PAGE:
"Is the boogy man coming to take my pumpkin?"
"What's in those pumpkins over there?"
Halloween is around the corner. I know my kids are getting excited for that annual adventure of dressing up, knocking on doors and being given candy. They are finally at an age where they don't wonder why you can't just do that any ol' day and get candy.
Dogs are not as sophisticated at watching the calendar for the grand adventure of either going on the walk of all walks -- trick or treating or, for some dogs, the horror show of people endlessly parading up their walk in scary costumes, ringing the bell and yelling "TRICK OR TREAT". While it can be a wonderful socialization opportunity, for those who missed the boat or whose dogs find the stress too much to bear, management of the dog(s) away from the hordes is advisable.
After the treats have been accumulated (Trip and Bean collect them in the pockets of their Har-Vest), please be mindful of the possible toxicity of the treasures for your dogs and again, use wise management to keep eager noses and mouths away from the chocolates and candy.
Have a great holiday, and enjoy!
Sunday, October 29, 2006
You care for them, feed them, help nurture them from helpless orphans and they start to take off on their own. Little Anna Heather, the orphaned kitten who came at the tender age of 3 weeks has been here almost half her life. From the scraggly little 6.1 oz critter she has gained more than a whopping 7 oz. and now is a footloose and frolicsome 14 oz. youngster. She has gained more sure footing, trots about fearlessly, eats solid food, uses a litter box, tries to clean herself (but still falls over more often than not), commanding the dogs to her bidding, winning the hearts of all who meet her. Needless to say I'm getting fond of her. But knowing I have to set limits, I have weeded through interested adopters and settled on a couple who live on my block. They will give her a loving and active home and the best part is should the kids and I want to see her, we'll be able to. The best of all words. I'm selfishly keeping her through Halloween to see what she'll think of trick and treaters and the pumpkins that will be flickering their orangey glow. Hopefully I'll be able to add updates on the little one over time.
Monday, October 16, 2006
As an ancillary part of dog training I often help with rescue efforts -- mostly to rehome unwanted dogs and cats, sometimes to help someone find a new dog or cat for their home. I'm often riddled with phone calls and emails asking me to take in an unwanted animal and most of the time I state that regrettably I cannot do that. I do have a petfinder site that has been very successful in finding homes for these animals, and because the results are usually so positive, I keep at it.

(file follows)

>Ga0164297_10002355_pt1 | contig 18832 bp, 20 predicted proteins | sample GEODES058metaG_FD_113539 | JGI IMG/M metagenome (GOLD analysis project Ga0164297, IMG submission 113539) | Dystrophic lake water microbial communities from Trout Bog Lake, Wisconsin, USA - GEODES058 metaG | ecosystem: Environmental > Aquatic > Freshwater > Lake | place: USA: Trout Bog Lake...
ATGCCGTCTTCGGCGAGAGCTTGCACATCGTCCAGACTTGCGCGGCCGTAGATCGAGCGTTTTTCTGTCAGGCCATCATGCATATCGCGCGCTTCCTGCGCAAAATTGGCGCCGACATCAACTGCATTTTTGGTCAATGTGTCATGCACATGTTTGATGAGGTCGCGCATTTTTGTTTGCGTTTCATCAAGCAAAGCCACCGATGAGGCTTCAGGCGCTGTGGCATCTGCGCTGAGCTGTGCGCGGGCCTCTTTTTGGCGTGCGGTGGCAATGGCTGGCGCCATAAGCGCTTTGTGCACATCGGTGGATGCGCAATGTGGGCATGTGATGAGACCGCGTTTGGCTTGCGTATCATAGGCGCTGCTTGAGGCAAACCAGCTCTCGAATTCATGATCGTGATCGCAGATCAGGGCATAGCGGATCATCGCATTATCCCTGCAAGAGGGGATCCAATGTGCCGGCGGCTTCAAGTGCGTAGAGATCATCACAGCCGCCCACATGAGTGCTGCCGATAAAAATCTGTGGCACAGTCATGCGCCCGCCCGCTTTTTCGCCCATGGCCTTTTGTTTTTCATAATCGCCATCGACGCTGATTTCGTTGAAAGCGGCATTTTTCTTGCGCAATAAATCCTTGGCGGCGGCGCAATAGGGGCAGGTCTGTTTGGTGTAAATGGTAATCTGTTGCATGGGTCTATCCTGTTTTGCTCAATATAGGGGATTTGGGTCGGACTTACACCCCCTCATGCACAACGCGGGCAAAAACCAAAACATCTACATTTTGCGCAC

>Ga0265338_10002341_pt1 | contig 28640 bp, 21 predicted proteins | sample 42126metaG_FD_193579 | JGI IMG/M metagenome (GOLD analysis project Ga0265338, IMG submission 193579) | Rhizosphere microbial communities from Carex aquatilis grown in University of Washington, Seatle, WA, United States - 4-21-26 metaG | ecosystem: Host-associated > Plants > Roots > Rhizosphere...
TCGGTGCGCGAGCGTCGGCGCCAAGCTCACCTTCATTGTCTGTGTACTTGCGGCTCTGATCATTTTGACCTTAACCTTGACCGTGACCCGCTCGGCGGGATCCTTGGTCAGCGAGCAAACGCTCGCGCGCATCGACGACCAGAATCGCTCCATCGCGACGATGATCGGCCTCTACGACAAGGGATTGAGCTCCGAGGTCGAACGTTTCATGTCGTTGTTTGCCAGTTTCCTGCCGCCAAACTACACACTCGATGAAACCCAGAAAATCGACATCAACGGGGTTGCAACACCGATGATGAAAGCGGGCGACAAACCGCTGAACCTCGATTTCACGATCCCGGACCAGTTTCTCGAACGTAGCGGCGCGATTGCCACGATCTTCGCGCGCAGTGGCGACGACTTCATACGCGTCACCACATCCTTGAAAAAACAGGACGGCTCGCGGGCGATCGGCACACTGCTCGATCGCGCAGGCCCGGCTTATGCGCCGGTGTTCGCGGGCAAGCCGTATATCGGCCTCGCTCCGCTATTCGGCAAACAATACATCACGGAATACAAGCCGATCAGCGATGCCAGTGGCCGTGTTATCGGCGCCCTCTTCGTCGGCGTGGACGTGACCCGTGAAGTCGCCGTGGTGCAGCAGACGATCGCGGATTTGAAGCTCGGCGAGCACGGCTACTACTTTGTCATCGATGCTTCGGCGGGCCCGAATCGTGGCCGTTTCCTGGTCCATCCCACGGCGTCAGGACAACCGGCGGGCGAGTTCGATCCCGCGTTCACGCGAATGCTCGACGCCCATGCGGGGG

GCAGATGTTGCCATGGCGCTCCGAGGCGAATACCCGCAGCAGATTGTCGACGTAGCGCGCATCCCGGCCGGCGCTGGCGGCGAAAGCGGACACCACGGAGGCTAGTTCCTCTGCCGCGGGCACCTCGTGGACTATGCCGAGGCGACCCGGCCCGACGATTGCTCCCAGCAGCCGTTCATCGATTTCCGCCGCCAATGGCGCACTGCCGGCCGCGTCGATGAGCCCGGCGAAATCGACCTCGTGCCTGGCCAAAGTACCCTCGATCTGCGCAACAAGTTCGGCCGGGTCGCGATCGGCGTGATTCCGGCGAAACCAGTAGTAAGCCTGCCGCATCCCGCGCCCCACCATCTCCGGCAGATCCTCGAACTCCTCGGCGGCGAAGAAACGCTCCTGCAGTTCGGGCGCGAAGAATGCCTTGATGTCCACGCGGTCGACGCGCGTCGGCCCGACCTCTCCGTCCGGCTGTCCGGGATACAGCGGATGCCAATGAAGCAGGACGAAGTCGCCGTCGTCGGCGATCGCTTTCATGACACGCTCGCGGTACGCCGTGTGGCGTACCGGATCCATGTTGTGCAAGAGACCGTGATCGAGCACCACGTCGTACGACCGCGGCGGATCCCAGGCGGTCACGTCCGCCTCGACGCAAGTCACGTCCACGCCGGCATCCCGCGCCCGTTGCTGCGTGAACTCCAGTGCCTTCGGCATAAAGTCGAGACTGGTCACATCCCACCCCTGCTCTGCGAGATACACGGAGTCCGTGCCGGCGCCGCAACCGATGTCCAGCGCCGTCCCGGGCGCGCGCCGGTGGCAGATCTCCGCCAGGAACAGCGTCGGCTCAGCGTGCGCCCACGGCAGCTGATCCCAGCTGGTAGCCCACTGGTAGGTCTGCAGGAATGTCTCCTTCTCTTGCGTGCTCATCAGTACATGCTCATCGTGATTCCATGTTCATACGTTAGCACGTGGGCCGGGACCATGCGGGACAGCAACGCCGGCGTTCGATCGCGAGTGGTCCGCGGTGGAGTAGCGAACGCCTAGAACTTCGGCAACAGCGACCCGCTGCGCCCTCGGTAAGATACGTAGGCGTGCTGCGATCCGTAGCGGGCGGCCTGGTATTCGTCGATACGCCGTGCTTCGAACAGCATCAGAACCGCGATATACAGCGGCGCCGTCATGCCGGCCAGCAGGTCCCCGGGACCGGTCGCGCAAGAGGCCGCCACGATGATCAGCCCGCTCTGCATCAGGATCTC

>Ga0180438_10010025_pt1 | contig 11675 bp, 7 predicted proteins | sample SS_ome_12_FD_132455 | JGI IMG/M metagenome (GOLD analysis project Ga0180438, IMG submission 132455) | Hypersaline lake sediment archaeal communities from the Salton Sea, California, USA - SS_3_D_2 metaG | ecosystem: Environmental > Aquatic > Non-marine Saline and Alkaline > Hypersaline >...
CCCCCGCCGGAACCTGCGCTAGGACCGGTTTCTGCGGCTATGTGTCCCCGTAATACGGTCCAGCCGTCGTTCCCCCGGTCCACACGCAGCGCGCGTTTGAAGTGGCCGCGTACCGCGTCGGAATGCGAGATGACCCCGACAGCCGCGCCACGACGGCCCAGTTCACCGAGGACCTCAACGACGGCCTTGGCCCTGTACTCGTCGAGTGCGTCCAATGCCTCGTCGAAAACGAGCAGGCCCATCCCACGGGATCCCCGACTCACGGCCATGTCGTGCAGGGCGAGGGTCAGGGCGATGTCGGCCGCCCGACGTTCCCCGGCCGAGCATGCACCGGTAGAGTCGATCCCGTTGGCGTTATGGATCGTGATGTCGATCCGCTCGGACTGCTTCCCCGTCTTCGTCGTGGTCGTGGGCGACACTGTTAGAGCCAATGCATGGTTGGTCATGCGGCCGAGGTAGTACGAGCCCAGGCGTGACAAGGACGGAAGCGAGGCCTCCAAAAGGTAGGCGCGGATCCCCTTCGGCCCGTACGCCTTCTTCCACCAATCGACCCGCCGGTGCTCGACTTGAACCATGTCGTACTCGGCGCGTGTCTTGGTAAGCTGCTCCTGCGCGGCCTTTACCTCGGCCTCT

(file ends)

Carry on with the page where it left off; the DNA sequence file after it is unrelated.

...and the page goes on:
The other day my oldest daughter's best friend's father caught me in a vulnerable moment and I agreed to take an orphaned kitten off his hands with the caveat that he provide some kitten formula and a bottle.
Anna Heather, aka AH, has been here nearly a week. She has thrived with regular round the clock bottle feedings and the gentle rubbing of her privates to stimulate her peeing and pooping needs, and she has grown from a scrawny 6 oz. to a whopping 9.1 oz as of this morning. She frolics around the house and seeks out any warm or potentially warm body as if to say, "are you my mama?"
Unfortunately, cats that are orphaned so young who don't benefit from the ministrations of a decent mother and the shared experiences of littermates often develop behavioral problems later on. We're hoping to offset that as much as possible by having her experience different people and animals who are gentle so she can minimize the emotional trauma of being wrenched away from her mother so young.
Tomorrow I estimate she'll be about 4 1/2 - 5 weeks old. We may crack open a can of kitten mush and see how she does. Unfortunately, I'm unwilling to wash her off with my tongue so frequent water based baths and quick drying efforts will hopeful make her look a little less scraggly over time!
We'll keep updates on how she does.
Sunday, October 01, 2006
I was talking to a friend the other day who was making the difficult but necessary decision to euthanize a beloved companion dog of very old age and seriously failing health and had some questions about the process. One of her concerns was a surviving also old dog -- would she become distraught and should she go and watch her canine friend go to the rainbow bridge?
I said I felt that unless an animal died in the home and surviving animals might want to sniff for closure sake or whatever you want to call it, I didn't think taking the dog into the hospital to "watch" was a good idea at all. Dogs do mourn, and do have feelings, but I don't think they need to have the stress of watching it happen in a vet hospital no matter how humane the process.
I recommended some rescue remedy could help for both the dog and the people involved and some special treats or a walk or a belly rub or something the dog valued before the euthanasia and I think it helped my friend and her dog.
I was talking to a friend of mine today about how one values accomplishments. I argued it's not in the # of degrees or formal education you have, the $ you earn, the things you own, but by the way people think of and/or remember you when you've gone from their lives (because of life changes including moving away, evolving, up to and including death) or even how they value you when you're an active person in their life.
Dogs don't generally receive degrees or careers from informal or formal education, very few have jobs so to speak, but I would have to say, in my experience anyway, they accomplish a whole heck of a lot just being loyal, true, honest, funny and simple in the way they need their needs met and the way we feel by meeting them.